News Corp May Tap Robert Thomson To Lead Its New Publishing Company
By Christopher Zara | December 2, 2012 11:22 AM EST
A month after Rupert Murdoch lost his bid to purchase Penguin Group, he may be close to naming the person tasked with taking the reins at his soon-to-be-created publishing company.
Sometime next week, News Corp. (Nasdaq: NWSA) is expected to name Robert Thomson, managing editor of the Wall Street Journal, as head of its new separately traded publishing business, which will be spun off from News Corp.’s entertainment business in mid-2013. Reuters’ Jennifer Saba reported the news Saturday, citing sources close to the situation. The appointment has long been rumored.
Thomson -- like Murdoch, a native of Australia -- is one of the media mogul’s most trusted executives. When News Corp. bought the Journal in 2007, Thomson was handpicked by Murdoch to replace then-managing editor Marcus Brauchli, who some say was pressured by News Corp. to resign shortly after the purchase, as noted by the Journal. Thomson also serves as editor-in-chief of the Journal’s publisher, Dow Jones & Co. He previously worked at the Times of London, which is owned by News Corp.’s British publishing division, News International.
During Thomson’s tenure, the Journal expanded its role as a strict purveyor of financial and economic news to encompass a wider variety of arts, entertainment, and local New York-area coverage. As a result, the paper goes head to head with the eponymous flagship of the New York Times Co. (NYSE: NYT) as the broadsheet of choice in New York, which is in line with Murdoch’s plan to launch -- and win -- the city’s last, great newspaper war. The Journal is now the No. 1 newspaper in the U.S. in terms of average weekday circulation, according to the latest figures of the Alliance for Audited Media, formerly known as the Audit Bureau of Circulations.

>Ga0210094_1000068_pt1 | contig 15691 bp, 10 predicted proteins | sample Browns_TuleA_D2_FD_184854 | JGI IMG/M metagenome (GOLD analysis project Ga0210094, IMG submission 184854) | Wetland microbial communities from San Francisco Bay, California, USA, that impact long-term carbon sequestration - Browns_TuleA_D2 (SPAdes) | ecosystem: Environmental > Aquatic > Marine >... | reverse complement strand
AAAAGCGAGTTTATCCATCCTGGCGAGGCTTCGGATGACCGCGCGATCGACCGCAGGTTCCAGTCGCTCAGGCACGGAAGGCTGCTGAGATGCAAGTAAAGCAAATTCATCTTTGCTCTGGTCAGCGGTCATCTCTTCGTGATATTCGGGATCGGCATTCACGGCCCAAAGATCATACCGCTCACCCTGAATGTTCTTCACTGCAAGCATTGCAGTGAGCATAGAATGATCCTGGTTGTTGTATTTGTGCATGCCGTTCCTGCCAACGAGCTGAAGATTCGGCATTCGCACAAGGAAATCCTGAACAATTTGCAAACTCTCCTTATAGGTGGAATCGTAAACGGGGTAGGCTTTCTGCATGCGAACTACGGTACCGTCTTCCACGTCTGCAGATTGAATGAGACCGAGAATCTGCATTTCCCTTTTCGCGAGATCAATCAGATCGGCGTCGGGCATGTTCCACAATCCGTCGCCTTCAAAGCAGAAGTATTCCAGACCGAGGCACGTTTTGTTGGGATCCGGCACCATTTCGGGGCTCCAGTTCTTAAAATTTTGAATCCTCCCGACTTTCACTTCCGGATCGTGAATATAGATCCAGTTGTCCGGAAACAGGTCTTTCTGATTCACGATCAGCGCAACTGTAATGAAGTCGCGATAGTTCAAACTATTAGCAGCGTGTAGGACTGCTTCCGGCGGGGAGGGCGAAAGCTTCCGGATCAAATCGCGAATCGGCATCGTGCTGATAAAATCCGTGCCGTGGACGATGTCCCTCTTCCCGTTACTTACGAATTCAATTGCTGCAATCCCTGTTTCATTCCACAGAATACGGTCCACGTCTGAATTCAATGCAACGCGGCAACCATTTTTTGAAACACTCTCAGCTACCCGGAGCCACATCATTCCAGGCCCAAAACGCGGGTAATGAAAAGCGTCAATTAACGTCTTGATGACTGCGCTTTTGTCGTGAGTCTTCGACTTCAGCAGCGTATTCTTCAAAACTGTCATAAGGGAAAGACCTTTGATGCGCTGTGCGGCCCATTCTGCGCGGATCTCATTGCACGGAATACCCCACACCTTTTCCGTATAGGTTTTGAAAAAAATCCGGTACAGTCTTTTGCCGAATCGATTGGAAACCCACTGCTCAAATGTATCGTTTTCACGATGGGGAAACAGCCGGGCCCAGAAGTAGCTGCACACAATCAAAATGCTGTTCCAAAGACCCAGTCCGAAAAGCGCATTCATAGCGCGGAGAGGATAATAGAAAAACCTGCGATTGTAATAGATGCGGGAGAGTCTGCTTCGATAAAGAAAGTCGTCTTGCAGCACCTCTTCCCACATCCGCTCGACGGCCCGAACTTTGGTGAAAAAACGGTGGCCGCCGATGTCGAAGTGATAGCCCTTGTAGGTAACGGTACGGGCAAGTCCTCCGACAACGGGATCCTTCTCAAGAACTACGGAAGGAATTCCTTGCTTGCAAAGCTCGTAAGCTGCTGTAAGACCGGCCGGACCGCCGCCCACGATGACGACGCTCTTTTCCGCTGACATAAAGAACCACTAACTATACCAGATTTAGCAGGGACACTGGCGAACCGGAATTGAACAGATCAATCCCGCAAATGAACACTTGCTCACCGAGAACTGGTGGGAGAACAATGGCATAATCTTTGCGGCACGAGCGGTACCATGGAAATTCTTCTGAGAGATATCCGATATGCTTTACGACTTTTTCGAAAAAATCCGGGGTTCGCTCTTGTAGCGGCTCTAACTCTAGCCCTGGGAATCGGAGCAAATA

Analysts have been keen on News Corp.’s stock since June 28, when Murdoch announced the company would spin off its struggling publishing business from its more successful entertainment business. Some saw the move as a-long-time-coming epiphany about the bleak future of print media -- Murdoch’s first love.
“While Rupert Murdoch remains a die-hard supporter of newspapers, we believe he has come to accept the realities of the modern-day publishing business,” Richard Greenfield, an analyst with BTIG, wrote in a research note.
Murdoch will serve as chairman of both companies and as the CEO of the media and entertainment company.
If Thomson is indeed named CEO of the publishing company, he will have his work cut out for him. In addition to declining operating profits, Thomson will have to contend with the ongoing phone-hacking scandal surrounding the now-defunct British tabloid News of the World. One of the justifications for the News Corp. split was that it would shield its profitable entertainment business from mounting legal costs associated with that scandal.
In addition to Dow Jones and a stable of British, Australian, and American newspapers, News Corp.’s publishing business also includes the HarperCollins book-publishing company. The splitting of News Corp. into two separately traded public companies is expected to be finalized in June 2013.
News Corp.'s share price closed down 8 cents, or 0.30 percent, at $24.64 Friday.
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